Right now, Stoke supporters are onto that final stage of grief – acceptance. It is time to accept our new manager, pull together and provide Paul Lambert with all of the support that we can muster.

You can be certain that he will need all of the help that he can get.

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Manchester United

Manchester United 3-0 Stoke City: Three talking points from Old Trafford

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Manchester United
Photo: Reuters

Newly-announced Stoke City manager Paul Lambert watched on from the stands as two stunning first-half strikes helped Manchester United condemn the Potters to defeat at Old Trafford on Monday night.

The former Norwich and Aston Villa manager was named as Mark Hughes’ successor in charge after his sacking following the Potters’ FA Cup defeat to League Two Coventry City last weekend and he was at Old Trafford to see his new team in action for the first time ahead of taking over officially on Tuesday.

But it wasn’t to be a winning start for Lambert, who watched his side go behind early on when the returning Antonio Valencia fired a thunderous left-foot strike high into the net to put United ahead.

The visitors had chances to get themselves back into the game, with Stephen Ireland – making his first Premier League start since April 2015 – twice spurning clear-cut chances from inside the penalty box.

Stoke’s wastefulness came back to haunt them when Anthony Martial doubled the hosts’ lead before the break in fine fashion, meeting Paul Pogba’s pass with a first-time finish high into the net.

David de Gea was forced into a fine reaction right save on the brink of half-time to push Xherdan Shaqiri’s effort away and keep United’s two-goal lead in tact and from that point on United completely turned the screw and dominated, with Romelu Lukaku’s shot saved at the front post.

The Belgian got his rewards shortly after though when he held the ball up and fired low past Jack Butland, before Marcus Rashford came close to a fourth when his deft heel-flick was held.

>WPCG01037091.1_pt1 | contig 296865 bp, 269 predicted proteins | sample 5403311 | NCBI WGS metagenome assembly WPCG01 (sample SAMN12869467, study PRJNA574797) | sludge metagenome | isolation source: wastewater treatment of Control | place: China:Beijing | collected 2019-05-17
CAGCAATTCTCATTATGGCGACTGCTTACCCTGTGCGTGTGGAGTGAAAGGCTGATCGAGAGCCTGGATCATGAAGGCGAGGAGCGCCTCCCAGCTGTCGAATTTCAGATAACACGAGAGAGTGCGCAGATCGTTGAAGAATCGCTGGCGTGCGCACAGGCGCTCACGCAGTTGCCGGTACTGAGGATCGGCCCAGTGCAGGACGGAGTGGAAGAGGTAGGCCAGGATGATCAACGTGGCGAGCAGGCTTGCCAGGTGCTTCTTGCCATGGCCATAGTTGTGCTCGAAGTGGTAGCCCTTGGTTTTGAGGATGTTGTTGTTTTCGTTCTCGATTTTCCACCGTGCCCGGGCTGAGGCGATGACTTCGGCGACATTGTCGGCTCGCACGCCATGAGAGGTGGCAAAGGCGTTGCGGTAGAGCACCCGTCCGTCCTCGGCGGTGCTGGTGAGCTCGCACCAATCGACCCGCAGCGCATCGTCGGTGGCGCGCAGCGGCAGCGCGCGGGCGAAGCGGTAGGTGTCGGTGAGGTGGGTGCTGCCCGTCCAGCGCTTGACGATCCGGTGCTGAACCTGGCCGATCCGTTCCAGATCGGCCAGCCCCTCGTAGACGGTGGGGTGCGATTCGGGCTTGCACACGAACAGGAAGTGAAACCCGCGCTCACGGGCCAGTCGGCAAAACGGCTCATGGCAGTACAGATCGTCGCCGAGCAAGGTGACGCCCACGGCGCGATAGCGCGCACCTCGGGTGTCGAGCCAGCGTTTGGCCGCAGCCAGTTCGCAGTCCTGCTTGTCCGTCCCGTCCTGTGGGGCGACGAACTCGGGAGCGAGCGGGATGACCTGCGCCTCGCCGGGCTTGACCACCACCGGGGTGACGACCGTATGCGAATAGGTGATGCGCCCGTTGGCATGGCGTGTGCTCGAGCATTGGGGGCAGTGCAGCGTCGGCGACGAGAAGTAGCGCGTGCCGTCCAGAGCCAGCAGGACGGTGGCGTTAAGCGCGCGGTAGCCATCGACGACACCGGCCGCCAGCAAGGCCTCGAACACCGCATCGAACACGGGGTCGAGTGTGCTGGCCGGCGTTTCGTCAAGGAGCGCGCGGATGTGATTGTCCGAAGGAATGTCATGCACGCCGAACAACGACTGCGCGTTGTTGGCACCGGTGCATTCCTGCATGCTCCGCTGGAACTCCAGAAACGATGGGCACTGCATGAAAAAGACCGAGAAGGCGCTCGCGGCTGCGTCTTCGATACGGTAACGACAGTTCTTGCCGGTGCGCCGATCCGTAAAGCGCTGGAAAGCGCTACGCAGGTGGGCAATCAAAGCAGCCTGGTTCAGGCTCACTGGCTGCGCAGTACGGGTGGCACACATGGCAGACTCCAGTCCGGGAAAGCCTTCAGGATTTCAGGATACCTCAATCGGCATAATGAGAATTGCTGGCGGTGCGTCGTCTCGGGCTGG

The hosts then comfortably saw out the remainder of the game to close the gap on leaders Manchester City to 12 points, whilst Stoke City remain a point adrift of safety down in 18th.

Lambert watches on as Stoke fall to defeat

There are no illusions that this job will be easy.

Paul Lambert – arguably Stoke’s third or fourth choice of manager in their pursuit of a replacement for Mark Hughes over the past week – was well and truly thrown in at the deep end on Monday evening as he travelled to Manchester with the Potters to see his new side in action for the first time as manager.

Earlier in the day Lambert’s arrival on a two-and-a-half-year deal was announced to a somewhat muted reception from Stoke fans, with his managerial CV not one containing too much Premier League pedigree other than respective spells at Norwich City and Aston Villa.

It may not be the most eye-catching move from Stoke’s board of directors but the same has been said this season about David Moyes and Roy Hodgson – and those two have started in fine fashion and completely turned the tides for their respective sides.

The sole objective for Lambert will be to haul Stoke away from any relegation trouble, and he’ll know the magnitude of the job at hand with the Potters sitting in the relegation zone in 18th place.

In truth, there’s not a lot he would have learnt in defeat to Manchester United.

It was never the sort of game that Stoke were expected to get anything from considering their current predicament and neither will it be the sort of game that will help them avoid relegation.

Instead, it’s the upcoming run of games against Huddersfield, Watford, Bournemouth, Brighton and rivals at the bottom Southampton – all of which take place in the next six league games – that may well define Stoke’s season and Lambert’ll know the job really begins when 15:00 comes on Saturday.

Potters defence in need of tightening up